It got school board approval, and now it's up to Richmond County voters to decide the fate of a sales tax package just shy of $230 million.
All seven board members present Thursday voted to approve the list of projects, despite strong opposition voiced by fellow board member Ken Echols earlier in the week.
Neither he nor Jimmy Atkins were at the meeting to ask voters to extend the current 1-cent special purpose local option sales tax.
Voters will have their say Nov. 7.
Feeling rushed to make a decision, board members slid under a short deadline in hopes of securing $6.2 million from the state for the construction of a new south Augusta middle school. The action came less than a week after the board's only meeting to formally discuss the list of projects.
"It has come up, but we have just not addressed it," board President Marion Barnes said, adding that members have had the list of proposed projects for several months.
The board approved the special sales tax package as discussed Saturday, with the addition of $2 million in HVAC work for Morgan Road Middle and Jamestown Elementary schools.
The list of projects is what the board "intends" to do and can be changed should errors be found, additional contingency projects arise or priorities change, board attorney Pete Fletcher told the board.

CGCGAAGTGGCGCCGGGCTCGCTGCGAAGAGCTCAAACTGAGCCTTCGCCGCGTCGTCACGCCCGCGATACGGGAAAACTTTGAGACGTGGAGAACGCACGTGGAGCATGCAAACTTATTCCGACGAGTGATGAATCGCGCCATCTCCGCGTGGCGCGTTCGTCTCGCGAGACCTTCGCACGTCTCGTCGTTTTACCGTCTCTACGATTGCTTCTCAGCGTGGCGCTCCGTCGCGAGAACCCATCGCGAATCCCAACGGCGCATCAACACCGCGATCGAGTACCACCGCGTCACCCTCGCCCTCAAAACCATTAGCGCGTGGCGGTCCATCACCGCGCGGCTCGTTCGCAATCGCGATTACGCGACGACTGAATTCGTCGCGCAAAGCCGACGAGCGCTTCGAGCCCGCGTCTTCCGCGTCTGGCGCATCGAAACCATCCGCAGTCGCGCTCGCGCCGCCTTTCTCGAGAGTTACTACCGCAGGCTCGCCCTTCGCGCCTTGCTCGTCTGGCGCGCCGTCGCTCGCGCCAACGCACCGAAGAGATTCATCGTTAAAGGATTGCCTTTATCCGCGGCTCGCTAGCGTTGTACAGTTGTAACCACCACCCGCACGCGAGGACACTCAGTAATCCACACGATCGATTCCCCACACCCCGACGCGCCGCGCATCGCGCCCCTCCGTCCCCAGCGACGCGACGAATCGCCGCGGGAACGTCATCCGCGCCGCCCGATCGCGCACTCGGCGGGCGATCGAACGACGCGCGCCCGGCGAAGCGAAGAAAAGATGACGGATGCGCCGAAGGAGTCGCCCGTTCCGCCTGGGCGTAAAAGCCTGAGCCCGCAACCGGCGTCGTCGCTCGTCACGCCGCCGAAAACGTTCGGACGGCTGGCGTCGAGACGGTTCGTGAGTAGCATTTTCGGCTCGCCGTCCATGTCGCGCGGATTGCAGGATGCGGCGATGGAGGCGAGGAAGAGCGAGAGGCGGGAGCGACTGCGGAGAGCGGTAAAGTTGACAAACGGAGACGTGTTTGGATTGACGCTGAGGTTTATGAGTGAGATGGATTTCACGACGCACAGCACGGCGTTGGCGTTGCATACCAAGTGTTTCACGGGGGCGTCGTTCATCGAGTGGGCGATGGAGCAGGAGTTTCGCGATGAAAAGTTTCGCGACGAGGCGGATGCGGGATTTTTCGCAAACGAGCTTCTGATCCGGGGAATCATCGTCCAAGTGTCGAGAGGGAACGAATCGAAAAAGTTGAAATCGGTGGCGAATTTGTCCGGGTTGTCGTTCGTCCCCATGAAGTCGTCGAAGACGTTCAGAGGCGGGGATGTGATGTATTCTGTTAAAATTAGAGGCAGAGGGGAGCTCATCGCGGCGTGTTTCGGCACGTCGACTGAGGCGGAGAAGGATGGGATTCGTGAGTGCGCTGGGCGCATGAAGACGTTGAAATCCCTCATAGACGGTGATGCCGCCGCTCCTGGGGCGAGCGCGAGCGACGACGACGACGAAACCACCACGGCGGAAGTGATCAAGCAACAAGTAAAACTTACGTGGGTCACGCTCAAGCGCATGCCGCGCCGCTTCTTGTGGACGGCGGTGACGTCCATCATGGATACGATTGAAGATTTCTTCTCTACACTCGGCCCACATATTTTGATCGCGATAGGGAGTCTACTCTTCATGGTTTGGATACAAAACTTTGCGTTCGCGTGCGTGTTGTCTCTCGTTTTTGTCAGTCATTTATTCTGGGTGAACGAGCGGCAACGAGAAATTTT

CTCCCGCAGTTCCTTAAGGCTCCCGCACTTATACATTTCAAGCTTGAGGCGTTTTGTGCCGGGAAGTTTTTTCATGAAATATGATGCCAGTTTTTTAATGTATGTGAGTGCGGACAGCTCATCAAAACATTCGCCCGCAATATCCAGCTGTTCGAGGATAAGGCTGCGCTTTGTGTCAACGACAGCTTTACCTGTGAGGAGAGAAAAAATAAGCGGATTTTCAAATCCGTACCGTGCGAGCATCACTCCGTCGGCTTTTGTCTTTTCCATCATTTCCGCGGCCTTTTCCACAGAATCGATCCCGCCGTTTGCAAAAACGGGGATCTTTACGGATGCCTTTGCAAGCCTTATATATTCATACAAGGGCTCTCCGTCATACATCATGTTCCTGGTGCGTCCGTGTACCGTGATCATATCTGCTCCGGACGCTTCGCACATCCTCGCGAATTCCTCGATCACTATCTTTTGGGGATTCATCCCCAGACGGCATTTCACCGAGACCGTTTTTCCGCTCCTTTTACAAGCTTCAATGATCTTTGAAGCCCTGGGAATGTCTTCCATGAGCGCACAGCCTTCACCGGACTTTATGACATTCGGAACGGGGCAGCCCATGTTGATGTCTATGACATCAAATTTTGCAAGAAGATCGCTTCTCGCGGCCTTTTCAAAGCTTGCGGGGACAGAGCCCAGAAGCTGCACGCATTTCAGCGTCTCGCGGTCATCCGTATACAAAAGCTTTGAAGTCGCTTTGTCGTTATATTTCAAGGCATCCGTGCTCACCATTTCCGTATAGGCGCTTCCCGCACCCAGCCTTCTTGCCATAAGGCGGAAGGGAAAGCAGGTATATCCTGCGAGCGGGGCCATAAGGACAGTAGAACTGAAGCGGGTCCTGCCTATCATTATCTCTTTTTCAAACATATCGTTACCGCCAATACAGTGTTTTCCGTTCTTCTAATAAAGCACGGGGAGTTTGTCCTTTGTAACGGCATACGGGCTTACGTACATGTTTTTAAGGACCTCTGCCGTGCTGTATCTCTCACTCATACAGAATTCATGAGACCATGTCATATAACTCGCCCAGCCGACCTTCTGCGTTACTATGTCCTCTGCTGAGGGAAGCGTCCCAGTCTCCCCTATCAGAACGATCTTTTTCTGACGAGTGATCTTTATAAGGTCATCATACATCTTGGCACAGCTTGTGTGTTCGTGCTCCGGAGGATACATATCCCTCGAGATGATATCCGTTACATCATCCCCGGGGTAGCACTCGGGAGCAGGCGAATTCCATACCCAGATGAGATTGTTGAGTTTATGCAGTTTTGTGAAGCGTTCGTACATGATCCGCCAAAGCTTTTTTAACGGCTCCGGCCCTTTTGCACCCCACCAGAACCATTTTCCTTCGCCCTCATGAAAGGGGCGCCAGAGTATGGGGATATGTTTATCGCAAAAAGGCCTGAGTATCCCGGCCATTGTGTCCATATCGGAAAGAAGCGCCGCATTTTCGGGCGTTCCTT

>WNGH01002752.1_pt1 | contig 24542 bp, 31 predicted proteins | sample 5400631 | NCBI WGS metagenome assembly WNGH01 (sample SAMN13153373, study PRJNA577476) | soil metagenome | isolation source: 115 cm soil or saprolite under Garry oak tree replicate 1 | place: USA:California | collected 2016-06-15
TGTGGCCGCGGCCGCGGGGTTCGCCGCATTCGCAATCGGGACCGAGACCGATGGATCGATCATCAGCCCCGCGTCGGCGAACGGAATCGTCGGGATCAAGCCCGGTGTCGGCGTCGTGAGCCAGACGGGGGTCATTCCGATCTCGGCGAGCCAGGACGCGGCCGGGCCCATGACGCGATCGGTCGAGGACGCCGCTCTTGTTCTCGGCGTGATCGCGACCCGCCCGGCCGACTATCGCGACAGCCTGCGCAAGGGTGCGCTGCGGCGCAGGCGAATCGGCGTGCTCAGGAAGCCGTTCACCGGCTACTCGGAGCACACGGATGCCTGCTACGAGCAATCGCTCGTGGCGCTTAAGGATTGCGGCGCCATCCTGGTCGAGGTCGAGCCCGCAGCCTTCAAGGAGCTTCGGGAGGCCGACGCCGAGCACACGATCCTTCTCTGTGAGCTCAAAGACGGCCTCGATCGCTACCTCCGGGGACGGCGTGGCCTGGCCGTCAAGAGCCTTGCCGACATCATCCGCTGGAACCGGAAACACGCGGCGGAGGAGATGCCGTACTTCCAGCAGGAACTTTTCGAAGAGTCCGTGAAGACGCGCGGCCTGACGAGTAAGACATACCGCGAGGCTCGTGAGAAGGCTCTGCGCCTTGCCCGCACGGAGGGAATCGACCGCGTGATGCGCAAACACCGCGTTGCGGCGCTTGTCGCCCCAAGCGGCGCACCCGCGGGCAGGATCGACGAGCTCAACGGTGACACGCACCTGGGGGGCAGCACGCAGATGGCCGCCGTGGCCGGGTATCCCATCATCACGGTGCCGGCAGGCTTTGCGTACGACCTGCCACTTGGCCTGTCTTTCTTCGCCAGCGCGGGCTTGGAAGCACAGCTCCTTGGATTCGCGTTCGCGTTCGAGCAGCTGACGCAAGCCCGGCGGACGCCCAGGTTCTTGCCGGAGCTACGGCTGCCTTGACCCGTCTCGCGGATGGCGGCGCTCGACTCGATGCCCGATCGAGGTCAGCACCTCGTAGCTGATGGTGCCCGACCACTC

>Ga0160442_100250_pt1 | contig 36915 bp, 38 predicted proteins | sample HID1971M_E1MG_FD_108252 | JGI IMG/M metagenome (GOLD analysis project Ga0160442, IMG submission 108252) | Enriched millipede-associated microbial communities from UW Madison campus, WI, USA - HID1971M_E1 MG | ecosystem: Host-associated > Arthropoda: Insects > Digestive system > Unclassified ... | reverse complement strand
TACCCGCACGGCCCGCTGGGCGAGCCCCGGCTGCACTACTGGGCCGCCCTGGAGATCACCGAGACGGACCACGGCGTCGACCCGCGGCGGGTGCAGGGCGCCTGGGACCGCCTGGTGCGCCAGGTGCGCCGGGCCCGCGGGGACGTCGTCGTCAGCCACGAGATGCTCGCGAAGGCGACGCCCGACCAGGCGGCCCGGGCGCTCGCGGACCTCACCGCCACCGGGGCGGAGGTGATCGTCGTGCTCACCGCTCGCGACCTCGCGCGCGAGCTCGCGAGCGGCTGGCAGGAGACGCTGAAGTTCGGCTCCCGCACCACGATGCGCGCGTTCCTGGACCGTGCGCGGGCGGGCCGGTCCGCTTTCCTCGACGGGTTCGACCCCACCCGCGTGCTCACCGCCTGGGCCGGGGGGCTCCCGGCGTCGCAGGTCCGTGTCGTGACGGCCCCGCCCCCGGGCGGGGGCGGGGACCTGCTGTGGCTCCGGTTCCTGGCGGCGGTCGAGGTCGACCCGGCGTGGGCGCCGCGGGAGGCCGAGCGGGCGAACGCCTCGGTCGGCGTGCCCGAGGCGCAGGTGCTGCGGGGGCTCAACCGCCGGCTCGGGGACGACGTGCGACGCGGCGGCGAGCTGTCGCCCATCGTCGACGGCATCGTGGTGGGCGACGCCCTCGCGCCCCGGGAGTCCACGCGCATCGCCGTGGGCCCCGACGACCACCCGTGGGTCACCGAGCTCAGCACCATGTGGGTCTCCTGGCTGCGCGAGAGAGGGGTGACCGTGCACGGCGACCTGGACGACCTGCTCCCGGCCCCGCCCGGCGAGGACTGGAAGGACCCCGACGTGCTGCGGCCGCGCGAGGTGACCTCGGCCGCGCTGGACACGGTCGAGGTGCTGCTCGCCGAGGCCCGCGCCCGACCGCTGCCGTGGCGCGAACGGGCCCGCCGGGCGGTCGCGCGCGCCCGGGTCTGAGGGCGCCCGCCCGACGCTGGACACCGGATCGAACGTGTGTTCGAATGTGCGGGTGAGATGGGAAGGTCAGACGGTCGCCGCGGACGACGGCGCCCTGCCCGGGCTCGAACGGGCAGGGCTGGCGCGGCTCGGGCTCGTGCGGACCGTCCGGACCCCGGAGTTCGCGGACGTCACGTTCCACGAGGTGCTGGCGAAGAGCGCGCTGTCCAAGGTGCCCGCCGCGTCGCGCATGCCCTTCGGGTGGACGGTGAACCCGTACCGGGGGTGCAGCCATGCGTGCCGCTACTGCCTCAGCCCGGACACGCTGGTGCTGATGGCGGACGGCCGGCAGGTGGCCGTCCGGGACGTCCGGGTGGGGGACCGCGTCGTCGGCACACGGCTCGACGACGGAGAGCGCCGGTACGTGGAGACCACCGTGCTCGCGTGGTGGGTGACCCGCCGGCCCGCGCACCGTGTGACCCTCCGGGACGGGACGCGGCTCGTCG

It's that concern for priorities that knocked athletics projects farther down the list.
"I think we spent a good bit of money on athletics in the second SPLOST," board member Helen Minchew said afterward. "I think it needs to be on a lower tier."
The largest athletic project is the $10.6 million stadium and athletic complex at Hephzibah High School.
John McLeod, who has held the punting record there since 1958, looks forward to the day when his team won't be in the old stadium anymore.
"I would be tickled to death to have a new stadium," he said. "When I played, I don't even remember it being fenced in."
And board member Joe Scott hopes the public considers its priorities at the polls. How residents vote shows where they place education in their priorities.
He recalled attending Richmond County schools in the late 1940s, a time when schoolchildren had to gather wood and keep fires burning to ensure warmth.
Board members sidestepped the issue of consolidating National Hills and Garrett elementary schools - at least for now.
Among the construction projects on the list is a new Garrett Elementary School for up to 650 pupils.
The school currently has fewer than 300 pupils, but the scope of a new school could be scaled down even after voters approve the project should board members decide not to consolidate, Mr. Fletcher said.
A decision either way isn't likely until board members first meet with the community, he said.
Closing the schools, which are only blocks apart, would save about $1.5 million a year in operating costs.
Reach Greg Gelpi at (706) 828-3851 or email@example.com.
Voters will decide on the local option sales tax package Nov. 7.
BY THE NUMBERS
3: Schools to be built in the top tier of priorities
5: Total schools to be built
5: Years of the tax collection
29: Total number of projects
$229.99: Millions of dollars of the special purpose local option sales tax package
295: Number of new classrooms to be built
Source: Richmond County Board of Education
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